We know the brain has been evolving in human populations quite recently," said paleoanthropologist John Hawks at the University of Wisconsin at Madison.
Surprisingly, based on skull measurements, the human brain appears to have been shrinking over the last 5,000 or so years.
"When it comes to recent evolutionary changes, we currently maybe have the least specific details with regard the brain, but we do know from archaeological data that pretty much everywhere we can measure - Europe, China, South Africa, Australia - that brains have shrunk about 150 cubic centimeters, off a mean of about 1,350. That's roughly 10 percent," Hawks said.
"As to why is it shrinking, perhaps in big societies, as opposed to hunter-gatherer lifestyles, we can rely on other people for more things, can specialize our behavior to a greater extent, and maybe not need our brains as much," he added. (source)
It’s usually assumed that humans have steadily increased in intellectual capacity. But what if this trend reversed with the advent of civilization? As societies grow more complex, perhaps the average human has not had to know so much. He or she can ‘delegate’ tasks (not that such delegation is always voluntary). Perhaps civilization has made us dumber, not smarter.
Yes, the ‘great civilizations’ have made major contributions to the arts and sciences, typically through upper-class patronage of creative individuals—who otherwise would have to worry about their next meal. The down side, however, is that this emancipation of creativity requires a much larger number of helots. The latter also specialize in their own way—in doing the grunt work that others consider beneath them.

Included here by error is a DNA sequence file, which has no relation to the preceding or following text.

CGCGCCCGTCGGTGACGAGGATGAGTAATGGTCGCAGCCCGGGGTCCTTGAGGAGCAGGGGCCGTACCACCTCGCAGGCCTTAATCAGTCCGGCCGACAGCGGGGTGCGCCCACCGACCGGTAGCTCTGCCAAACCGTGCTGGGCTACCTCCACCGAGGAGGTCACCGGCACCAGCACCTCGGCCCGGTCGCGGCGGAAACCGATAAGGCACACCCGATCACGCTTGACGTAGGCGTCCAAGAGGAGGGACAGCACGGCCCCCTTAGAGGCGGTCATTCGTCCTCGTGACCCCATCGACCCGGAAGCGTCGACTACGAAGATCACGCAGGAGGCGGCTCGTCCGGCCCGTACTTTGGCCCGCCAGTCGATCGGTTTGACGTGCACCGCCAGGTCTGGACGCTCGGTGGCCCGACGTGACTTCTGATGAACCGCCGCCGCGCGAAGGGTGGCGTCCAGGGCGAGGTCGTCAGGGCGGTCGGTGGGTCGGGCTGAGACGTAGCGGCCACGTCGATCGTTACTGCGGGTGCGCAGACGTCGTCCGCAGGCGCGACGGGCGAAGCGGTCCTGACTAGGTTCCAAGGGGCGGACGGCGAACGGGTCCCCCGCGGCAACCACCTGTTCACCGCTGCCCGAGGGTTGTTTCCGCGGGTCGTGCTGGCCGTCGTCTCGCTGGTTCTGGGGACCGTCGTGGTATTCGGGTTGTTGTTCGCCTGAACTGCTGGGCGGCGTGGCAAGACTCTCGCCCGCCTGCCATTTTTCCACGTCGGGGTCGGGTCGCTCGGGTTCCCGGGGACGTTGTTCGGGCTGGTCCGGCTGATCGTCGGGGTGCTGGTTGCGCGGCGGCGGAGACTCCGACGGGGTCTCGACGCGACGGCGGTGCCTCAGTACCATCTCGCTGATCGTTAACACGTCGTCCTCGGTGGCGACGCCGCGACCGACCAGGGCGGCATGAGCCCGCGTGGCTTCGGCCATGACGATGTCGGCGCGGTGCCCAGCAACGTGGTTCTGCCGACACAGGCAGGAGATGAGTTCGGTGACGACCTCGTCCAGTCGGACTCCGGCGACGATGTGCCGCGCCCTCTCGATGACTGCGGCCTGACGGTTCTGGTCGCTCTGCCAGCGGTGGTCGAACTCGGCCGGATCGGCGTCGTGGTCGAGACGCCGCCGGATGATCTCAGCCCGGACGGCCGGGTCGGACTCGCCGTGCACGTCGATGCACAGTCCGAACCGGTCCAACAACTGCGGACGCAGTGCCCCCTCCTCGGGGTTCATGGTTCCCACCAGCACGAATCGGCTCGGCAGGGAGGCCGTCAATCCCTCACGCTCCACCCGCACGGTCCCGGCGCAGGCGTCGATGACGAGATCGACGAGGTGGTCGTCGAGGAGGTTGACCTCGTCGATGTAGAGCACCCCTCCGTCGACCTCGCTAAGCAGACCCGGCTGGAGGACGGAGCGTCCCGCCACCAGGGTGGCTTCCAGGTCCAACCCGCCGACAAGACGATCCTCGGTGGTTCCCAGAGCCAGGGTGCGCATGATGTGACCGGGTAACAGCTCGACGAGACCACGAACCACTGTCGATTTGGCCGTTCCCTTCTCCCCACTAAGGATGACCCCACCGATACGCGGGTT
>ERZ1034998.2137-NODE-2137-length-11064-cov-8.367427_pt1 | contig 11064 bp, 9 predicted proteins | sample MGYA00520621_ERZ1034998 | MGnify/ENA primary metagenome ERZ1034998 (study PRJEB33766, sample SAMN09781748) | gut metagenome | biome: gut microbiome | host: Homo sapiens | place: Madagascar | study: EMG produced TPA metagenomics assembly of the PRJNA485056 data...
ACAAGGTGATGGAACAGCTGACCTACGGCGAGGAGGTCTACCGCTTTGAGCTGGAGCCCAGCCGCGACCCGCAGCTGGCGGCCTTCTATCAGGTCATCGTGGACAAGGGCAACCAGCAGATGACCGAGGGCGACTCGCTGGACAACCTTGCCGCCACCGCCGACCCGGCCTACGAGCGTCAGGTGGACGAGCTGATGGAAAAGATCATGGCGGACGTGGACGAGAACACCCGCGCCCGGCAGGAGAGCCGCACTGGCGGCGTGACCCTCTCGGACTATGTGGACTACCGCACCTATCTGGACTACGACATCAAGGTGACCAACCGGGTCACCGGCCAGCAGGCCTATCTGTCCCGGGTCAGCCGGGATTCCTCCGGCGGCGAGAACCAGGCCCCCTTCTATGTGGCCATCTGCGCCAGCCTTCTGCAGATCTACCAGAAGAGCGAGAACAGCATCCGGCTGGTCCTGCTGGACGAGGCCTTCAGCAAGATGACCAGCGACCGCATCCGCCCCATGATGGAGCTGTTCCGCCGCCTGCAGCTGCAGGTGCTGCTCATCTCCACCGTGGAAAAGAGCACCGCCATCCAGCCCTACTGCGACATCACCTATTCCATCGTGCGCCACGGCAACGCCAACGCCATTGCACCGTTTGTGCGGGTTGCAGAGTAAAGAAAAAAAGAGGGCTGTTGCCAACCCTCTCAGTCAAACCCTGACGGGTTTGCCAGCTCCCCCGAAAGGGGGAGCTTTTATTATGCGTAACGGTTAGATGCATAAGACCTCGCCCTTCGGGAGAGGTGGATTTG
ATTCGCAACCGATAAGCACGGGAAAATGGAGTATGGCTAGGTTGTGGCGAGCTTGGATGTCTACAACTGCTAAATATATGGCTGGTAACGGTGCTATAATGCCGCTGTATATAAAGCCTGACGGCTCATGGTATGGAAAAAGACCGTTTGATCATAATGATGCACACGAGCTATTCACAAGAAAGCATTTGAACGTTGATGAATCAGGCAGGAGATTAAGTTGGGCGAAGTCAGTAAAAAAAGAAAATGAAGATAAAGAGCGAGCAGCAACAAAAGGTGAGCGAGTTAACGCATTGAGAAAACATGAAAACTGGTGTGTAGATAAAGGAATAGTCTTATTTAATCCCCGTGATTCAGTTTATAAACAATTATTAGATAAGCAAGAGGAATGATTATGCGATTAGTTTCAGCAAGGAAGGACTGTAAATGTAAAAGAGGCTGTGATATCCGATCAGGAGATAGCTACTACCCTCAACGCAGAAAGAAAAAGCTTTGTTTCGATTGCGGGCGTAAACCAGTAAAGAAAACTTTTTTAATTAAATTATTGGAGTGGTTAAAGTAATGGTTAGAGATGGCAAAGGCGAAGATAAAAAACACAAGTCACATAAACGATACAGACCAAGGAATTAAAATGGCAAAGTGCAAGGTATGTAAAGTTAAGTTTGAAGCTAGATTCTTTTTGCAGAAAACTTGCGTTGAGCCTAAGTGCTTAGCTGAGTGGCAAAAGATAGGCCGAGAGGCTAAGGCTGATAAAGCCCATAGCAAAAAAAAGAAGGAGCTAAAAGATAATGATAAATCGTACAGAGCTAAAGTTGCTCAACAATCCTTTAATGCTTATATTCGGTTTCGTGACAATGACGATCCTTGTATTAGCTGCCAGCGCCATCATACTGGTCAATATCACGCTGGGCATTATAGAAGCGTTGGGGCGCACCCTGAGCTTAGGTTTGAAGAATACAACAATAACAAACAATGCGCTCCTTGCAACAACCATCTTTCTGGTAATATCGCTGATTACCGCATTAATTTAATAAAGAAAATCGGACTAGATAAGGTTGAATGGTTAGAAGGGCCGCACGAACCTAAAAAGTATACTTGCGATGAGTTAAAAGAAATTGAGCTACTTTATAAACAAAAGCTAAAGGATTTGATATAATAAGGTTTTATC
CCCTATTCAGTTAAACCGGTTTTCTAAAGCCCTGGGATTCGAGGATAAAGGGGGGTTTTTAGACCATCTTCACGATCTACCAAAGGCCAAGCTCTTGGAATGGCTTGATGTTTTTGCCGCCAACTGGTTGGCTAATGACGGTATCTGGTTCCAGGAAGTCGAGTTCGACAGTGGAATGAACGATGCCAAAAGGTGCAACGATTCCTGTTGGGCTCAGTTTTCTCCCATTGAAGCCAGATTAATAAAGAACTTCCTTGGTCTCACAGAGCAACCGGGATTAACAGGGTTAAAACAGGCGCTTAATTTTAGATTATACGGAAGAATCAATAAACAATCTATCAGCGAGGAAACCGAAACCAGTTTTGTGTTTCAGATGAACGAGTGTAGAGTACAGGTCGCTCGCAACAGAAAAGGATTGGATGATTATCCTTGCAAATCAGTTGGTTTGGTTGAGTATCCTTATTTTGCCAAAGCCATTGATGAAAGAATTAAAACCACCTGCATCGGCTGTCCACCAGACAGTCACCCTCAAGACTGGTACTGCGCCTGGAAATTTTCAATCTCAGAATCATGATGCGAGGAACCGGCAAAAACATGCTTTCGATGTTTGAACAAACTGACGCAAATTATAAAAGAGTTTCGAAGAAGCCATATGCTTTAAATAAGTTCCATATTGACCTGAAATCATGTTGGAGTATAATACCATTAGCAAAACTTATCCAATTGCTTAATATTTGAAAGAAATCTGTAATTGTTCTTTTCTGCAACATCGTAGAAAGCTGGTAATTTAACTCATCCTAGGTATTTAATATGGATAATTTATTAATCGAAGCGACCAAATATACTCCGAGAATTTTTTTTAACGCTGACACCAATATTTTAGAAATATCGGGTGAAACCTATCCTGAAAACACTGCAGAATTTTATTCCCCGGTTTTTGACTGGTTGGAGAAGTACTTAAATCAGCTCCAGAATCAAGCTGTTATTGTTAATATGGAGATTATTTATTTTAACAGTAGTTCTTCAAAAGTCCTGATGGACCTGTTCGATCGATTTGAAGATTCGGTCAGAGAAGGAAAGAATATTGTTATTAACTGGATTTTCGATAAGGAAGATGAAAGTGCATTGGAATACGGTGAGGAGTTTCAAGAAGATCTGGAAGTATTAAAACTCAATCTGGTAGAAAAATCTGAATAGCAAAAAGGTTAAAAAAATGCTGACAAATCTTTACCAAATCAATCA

In the ancient world, intellectual life—the debating, pondering, and creating of new ideas—was confined to a small powerless minority, too few in number to generate the critical mass that makes intellectual ferment possible. There were no conferences, no academic journals, and no scientific associations. For the most part, there were only isolated individuals who felt estranged from the world around them. The more renowned ones had disciples in their entourage. But that was it.
This situation contrasts with that of Western Europe and then North America from the 17th century to the 20th. That intellectual ferment was broad-based. It took place within a large swath of the population that could understand the ideas being generated, and that could argue the pros and cons. It was this democratization of intellectual activity that made the West so exceptional.
I’m increasingly convinced that extreme social stratification—i.e., the creation of a small class of intellectuals and a much larger helot class—is inimical to true scientific progress. The intellectuals are too few in number, and too dependent on the system, to make any real contribution.